Our friends to the North, Everlovin’ Press in Kingston, Ontario, have created a new series of fine letterpress prints called The Canadianist, featuring five illustrations from select artists to comment on Cananadian culture, from high to low .
Illustrator Tom Froese and Everlovin’ conceived the series to promote the Canadian design and illustration community and showcase the beauty of letterpress. They had previously collaborated on a postcard series entitled Greetings From Canada with a similar tongue-in-cheek mandate. The Canadianist is their sequel to that. Five artists were invited to address one theme each: Fashion, Food, Flora, Know-How, and Colloquialisms.
Froese says, “Vince and I have a passion for letterpress, and of course would like to establish Everlovin’ as the choicest letterpress printer for designers in the country.” They chose the artists and assigned them themes that they thought would suit their styles and would provide lots of potential for ‘assemblages of Canadiana.’” Read the rest here.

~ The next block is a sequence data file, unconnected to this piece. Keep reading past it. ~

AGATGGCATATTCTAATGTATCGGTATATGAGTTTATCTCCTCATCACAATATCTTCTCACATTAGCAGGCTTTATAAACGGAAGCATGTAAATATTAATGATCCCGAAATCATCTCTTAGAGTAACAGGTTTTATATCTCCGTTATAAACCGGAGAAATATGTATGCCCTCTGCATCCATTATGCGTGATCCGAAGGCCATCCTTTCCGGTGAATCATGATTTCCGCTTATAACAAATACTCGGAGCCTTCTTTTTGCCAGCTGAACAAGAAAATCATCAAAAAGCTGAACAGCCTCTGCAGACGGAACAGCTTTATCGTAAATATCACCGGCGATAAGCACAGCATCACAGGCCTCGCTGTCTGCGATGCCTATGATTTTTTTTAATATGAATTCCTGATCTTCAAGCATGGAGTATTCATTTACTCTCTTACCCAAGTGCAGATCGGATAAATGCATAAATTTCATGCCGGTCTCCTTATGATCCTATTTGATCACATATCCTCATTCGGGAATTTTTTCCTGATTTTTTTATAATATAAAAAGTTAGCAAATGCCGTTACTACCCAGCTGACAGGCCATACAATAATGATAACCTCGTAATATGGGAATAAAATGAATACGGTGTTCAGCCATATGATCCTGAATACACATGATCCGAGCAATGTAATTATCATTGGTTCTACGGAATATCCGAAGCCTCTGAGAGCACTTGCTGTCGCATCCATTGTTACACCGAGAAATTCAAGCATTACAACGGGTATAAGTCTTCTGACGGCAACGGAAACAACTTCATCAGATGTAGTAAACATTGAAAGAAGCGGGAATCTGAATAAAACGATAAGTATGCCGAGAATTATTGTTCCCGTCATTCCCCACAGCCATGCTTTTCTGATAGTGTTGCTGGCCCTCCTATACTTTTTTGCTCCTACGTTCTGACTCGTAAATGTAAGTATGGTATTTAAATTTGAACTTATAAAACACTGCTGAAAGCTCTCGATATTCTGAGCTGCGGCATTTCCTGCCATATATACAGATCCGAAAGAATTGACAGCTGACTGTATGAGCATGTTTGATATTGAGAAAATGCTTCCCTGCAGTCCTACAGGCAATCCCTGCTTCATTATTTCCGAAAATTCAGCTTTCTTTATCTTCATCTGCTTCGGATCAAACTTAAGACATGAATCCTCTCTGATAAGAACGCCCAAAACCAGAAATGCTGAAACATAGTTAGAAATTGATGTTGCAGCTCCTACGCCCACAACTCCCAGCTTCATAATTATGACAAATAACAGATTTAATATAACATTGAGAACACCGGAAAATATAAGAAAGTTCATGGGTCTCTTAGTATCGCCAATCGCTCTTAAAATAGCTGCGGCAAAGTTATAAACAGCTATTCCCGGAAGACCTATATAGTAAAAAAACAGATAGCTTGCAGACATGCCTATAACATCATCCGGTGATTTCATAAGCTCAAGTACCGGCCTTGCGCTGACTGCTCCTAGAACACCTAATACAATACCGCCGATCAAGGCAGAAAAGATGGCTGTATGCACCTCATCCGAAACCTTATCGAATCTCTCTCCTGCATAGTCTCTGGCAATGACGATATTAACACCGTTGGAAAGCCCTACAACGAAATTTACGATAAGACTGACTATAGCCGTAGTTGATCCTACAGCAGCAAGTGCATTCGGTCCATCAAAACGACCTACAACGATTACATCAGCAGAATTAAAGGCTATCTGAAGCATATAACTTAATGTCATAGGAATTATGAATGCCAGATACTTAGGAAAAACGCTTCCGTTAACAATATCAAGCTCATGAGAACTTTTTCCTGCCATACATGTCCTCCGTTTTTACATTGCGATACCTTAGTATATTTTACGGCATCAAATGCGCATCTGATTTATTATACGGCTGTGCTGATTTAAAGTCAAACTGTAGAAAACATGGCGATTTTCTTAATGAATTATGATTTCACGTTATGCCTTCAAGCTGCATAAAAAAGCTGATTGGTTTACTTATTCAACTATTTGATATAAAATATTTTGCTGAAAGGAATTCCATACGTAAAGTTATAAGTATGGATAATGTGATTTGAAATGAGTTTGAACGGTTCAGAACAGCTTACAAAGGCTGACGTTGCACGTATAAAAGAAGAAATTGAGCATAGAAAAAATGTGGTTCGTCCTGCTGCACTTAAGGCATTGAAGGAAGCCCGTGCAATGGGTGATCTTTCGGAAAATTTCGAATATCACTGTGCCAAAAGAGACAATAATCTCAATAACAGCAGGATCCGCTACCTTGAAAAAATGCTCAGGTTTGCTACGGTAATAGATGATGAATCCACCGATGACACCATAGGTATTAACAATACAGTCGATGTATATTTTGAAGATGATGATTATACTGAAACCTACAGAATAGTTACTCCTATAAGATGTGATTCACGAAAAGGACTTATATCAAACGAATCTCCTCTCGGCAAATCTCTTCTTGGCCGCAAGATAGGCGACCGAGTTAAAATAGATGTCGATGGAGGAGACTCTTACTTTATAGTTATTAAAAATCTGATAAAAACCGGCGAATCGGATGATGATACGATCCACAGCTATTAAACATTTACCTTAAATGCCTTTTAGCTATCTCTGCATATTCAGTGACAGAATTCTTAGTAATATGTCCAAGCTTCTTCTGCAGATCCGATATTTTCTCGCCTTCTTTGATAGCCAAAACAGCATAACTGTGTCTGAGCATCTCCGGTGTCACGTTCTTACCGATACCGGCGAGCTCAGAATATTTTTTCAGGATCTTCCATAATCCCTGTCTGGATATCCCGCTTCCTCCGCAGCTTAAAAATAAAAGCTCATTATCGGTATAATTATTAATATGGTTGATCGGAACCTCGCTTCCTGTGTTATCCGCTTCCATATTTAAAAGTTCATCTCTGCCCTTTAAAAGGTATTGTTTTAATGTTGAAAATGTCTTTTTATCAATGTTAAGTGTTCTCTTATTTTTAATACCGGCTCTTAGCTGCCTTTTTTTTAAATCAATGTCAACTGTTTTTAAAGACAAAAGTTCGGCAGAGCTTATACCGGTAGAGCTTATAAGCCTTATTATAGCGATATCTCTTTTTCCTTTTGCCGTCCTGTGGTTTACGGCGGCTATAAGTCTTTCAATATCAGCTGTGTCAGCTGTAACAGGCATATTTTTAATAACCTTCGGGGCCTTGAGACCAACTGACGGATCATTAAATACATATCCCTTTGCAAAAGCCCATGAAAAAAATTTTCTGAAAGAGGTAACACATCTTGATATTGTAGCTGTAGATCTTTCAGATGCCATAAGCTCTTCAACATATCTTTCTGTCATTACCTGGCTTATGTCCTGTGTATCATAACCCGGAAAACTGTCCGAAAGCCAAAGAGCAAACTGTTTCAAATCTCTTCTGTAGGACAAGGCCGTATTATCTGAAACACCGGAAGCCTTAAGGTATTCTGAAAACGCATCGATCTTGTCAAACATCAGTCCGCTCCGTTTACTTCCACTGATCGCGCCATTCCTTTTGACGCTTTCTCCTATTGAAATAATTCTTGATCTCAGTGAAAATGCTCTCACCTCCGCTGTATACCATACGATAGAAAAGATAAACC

“It’s not often that I get to design anything personal, so getting married was really the most wonderful excuse to go all out and design something conceptually meaningful and aesthetically characteristic to my wife’s and my sensibilities,” says Cody Dingle on designing his own, luxurious wedding invitations.
Of course, he did much more than that. He virtually illustrated their love story, designing a website for their friends and family, providing important details about their big day including an RSVP form, suggested hotels and B&Bs, and even a map of New Orleans (where they live) pointing out the different areas of the city and noting the locations of their nuptials and reception. Read the rest of the article here.
HOW is pleased to kick off a new, inspirational series called “Design Links,” which, every other week, will feature three artists whose work is fresh, fun and stimulating. Each artist picks the next link—someone who personally inspires him/her. These links will likely take us around the world and show work in categories from graphic design, illustration, fine art, photography, printmaking and more. It will be a tour de force of creative inspiration and revelations.